music love

Music And How You Were Brought Up With It

I have been thinking long and hard for a while on the sorry subject of UK music education – a phrase I happen to loathe! Was music in schools more prominent 30 years ago than it is now or are we paranoid about its so-called lack in the 21st century?

When I was at St Hilda’s school in the 1960/70s, we began the day with assembly during which two traditional hymns were sung. And did those Feet was done to death, as was Onward Christian Soldiers. It didn’t matter what faith one belonged to (we lived in North London at the time), we sang them lustily. Before then however, I remember fondly the very early days at Mrs Royal’s nursery school, where incidentally, there lived a tame squirrel called Jiminy whom we loved dearly. We played cymbals, banged drums, shook bells and generally made the most ghastly racket – but it taught us what fun you could have making it!

But back to St Hilda’s and the hymns. We had a Miss Fulger who took us for weekly music lessons. These involved lots of choir singing of traditional folk songs accompanied by her appalling piano playing on a not-very-good brown grand piano. I used to be teased because I had a strong voice and sang out as loudly as I could while the others made couldn’t or didn’t.

The other thing we did was Eurythmics which was enormous fun. We charged around the big hall with the ‘big girls’, one of whom happened to be Charlotte Rampling! These were our regular ration of music lessons, although one could learn a specified instrument in school. Now I think about it, our nativity play incorporated lots of carols which were embarrassingly badly performed since we were more interested in showing off our halos and carrying shoe boxes containing frankincense and myrrh.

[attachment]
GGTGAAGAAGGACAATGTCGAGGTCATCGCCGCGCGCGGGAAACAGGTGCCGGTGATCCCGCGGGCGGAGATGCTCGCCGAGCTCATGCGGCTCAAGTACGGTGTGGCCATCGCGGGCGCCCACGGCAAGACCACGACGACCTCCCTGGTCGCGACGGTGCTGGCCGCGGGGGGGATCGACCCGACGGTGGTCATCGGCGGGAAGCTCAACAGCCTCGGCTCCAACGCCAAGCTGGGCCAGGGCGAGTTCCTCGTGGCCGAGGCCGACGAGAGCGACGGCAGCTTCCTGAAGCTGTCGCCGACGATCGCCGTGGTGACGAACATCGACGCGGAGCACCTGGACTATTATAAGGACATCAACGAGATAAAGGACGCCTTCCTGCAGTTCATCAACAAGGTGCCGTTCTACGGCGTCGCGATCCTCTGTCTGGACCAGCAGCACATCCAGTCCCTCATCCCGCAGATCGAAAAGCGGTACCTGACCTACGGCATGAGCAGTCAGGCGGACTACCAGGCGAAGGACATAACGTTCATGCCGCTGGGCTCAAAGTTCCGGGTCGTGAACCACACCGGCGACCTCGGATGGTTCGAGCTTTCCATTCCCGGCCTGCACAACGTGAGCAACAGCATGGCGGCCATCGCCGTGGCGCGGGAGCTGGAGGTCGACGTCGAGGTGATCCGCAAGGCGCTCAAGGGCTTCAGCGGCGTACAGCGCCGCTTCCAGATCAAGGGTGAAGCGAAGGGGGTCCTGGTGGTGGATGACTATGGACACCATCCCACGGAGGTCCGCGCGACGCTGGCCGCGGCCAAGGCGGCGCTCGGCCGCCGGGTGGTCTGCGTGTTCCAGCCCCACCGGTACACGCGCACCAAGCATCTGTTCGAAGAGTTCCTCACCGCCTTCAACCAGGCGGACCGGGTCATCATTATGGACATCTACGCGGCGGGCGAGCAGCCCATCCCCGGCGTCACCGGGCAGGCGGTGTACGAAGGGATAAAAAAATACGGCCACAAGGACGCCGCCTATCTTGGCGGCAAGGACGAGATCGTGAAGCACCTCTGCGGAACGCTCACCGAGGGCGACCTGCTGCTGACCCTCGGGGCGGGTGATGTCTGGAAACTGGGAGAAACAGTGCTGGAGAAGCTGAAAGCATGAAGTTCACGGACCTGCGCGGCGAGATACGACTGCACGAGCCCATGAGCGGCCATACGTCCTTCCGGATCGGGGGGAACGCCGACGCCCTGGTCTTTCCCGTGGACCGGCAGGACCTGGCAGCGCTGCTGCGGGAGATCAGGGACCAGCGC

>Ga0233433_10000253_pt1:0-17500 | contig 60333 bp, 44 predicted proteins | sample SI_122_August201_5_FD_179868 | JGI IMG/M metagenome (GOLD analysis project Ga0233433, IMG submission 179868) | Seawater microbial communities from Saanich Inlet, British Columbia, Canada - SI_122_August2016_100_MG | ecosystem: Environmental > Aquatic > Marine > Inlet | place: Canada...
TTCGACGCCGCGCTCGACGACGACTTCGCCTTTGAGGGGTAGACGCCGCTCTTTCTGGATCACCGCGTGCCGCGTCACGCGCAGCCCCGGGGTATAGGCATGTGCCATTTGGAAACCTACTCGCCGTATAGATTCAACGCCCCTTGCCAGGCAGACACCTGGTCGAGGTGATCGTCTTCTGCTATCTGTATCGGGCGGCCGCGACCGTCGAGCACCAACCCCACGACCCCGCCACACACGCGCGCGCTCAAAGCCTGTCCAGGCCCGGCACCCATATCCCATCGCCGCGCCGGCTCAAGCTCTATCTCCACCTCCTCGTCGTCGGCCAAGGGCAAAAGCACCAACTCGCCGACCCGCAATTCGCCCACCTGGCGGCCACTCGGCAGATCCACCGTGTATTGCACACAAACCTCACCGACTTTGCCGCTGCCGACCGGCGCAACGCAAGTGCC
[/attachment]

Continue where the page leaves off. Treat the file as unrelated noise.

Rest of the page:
Aged ten, we moved and Oakdene in Beaconsfield was where I was sent to school. There was a new music department with supposedly sound-proofed practice rooms. They didn’t work very well as it was quite impossible to play the piano without hearing a screechy violin next door. At this very nice school, again we had daily assembly (more Onwards and Feet), weekly singing lessons as well the opportunity to learn individual instruments with in-house teachers.

My piano teacher was Miss Ruddock who suffered from dreadful asthma and had a puffer that made me giggle while trying to play Bach. There were visiting professional artists who gave termly recitals during which 90 per cent of those listening were bored stiff.

On to Beaconsfield High School where there was much more going on. Firstly, it was a brand new school where even the pianos were squeaky-clean with no sticky grey edges to the ivories. O level music was well taught; we did a cracking production of Noye’s Fludde (my father was ‘God’); oh yes, as well as yet a bigger dose of Christian Soldiers and an army of Feet. For the first time, there was lots going on in the music block and more to the point, the standard was high and it was cool to be part of the musical crowd.

As to musical experiences outside school, I used to go to many Earnest Read children’s concerts, to David Wilcock’s carols at the Albert Hall and I sang in the church choir, did ballet, and if I had wanted it, the county provided opportunities for orchestral playing.

So what was different then to now? Not much, I think. So why is everyone so paranoid about the supposedly current lack of music education in schools?

If you really want something you go and find it. If football is your thing, you badger your parents or your sports teacher to take you to the local football club; the same with Brownies, Girl Guides and Scouts. The opportunities are there and offered in plenty. There are always going to be good schools and those less proactive. There will be good teachers, as well as indifferent. Instruments will still be available on loan. There will be choirs to join, jazz groups, ensembles to enjoy playing with; orchestras offering different standards.

The choice these days is enormous and I reckon that even in the most deprived areas there is something out there that one can grab with open arms – if you want it! The trouble is that everyone these days expects to be spoon-fed. I do realise however, that there are deprived places in inner-city areas in which opportunities are harder to come by

This could – or should – provoke hostile reactions! Readers, do come forward!

Penny Adie, artistic director, Two Moors Festival

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